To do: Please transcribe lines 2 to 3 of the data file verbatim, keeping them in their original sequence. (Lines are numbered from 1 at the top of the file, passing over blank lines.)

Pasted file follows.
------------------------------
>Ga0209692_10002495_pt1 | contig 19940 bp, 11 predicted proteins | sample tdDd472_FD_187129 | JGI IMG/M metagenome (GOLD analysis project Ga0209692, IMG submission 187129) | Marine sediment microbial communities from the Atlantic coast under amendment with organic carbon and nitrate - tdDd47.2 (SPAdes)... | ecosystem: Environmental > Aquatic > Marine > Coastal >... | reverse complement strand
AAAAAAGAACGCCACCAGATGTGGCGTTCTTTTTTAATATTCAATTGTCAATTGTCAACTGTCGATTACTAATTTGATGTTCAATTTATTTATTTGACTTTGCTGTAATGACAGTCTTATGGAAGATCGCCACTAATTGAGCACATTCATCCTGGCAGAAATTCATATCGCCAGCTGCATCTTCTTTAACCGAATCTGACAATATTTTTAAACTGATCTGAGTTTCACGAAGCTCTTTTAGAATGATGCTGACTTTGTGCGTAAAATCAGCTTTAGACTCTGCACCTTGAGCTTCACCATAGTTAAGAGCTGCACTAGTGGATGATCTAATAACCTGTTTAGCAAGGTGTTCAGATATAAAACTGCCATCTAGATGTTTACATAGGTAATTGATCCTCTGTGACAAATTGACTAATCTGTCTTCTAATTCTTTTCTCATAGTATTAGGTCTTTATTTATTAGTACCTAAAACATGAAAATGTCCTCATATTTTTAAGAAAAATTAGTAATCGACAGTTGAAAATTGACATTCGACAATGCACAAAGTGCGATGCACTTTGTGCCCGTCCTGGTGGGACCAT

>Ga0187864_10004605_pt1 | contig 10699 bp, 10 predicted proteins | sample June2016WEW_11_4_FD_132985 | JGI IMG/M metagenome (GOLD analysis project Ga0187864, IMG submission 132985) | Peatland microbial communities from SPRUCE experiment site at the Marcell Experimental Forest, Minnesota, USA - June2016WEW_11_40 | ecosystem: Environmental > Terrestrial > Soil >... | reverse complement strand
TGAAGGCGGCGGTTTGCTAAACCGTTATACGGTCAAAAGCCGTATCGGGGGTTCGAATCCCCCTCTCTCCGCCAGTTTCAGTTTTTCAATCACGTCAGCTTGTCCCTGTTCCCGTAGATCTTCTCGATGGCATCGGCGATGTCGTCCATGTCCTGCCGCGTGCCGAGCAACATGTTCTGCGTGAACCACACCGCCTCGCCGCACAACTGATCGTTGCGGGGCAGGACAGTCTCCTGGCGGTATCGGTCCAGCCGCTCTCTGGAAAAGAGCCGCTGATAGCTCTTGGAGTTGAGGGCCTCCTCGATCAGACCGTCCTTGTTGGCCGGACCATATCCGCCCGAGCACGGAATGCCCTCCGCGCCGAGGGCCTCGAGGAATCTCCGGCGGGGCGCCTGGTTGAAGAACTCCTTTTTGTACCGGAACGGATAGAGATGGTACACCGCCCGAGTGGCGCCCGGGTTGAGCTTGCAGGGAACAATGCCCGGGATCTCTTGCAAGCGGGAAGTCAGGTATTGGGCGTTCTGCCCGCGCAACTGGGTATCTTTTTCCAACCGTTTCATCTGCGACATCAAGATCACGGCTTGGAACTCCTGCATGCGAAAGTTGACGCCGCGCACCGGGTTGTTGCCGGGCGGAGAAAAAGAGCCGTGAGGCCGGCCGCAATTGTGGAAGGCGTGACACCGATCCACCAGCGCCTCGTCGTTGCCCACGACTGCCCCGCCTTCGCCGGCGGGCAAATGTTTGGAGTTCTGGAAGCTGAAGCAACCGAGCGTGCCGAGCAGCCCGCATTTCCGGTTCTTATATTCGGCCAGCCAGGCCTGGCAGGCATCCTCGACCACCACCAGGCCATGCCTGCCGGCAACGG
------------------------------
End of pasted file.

AAAAAAGAACGCCACCAGATGTGGCGTTCTTTTTTAATATTCAATTGTCAATTGTCAACTGTCGATTACTAATTTGATGTTCAATTTATTTATTTGACTTTGCTGTAATGACAGTCTTATGGAAGATCGCCACTAATTGAGCACATTCATCCTGGCAGAAATTCATATCGCCAGCTGCATCTTCTTTAACCGAATCTGACAATATTTTTAAACTGATCTGAGTTTCACGAAGCTCTTTTAGAATGATGCTGACTTTGTGCGTAAAATCAGCTTTAGACTCTGCACCTTGAGCTTCACCATAGTTAAGAGCTGCACTAGTGGATGATCTAATAACCTGTTTAGCAAGGTGTTCAGATATAAAACTGCCATCTAGATGTTTACATAGGTAATTGATCCTCTGTGACAAATTGACTAATCTGTCTTCTAATTCTTTTCTCATAGTATTAGGTCTTTATTTATTAGTACCTAAAACATGAAAATGTCCTCATATTTTTAAGAAAAATTAGTAATCGACAGTTGAAAATTGACATTCGACAATGCACAAAGTGCGATGCACTTTGTGCCCGTCCTGGTGGGACCAT

>Ga0187864_10004605_pt1 | contig 10699 bp, 10 predicted proteins | sample June2016WEW_11_4_FD_132985 | JGI IMG/M metagenome (GOLD analysis project Ga0187864, IMG submission 132985) | Peatland microbial communities from SPRUCE experiment site at the Marcell Experimental Forest, Minnesota, USA - June2016WEW_11_40 | ecosystem: Environmental > Terrestrial > Soil >... | reverse complement strand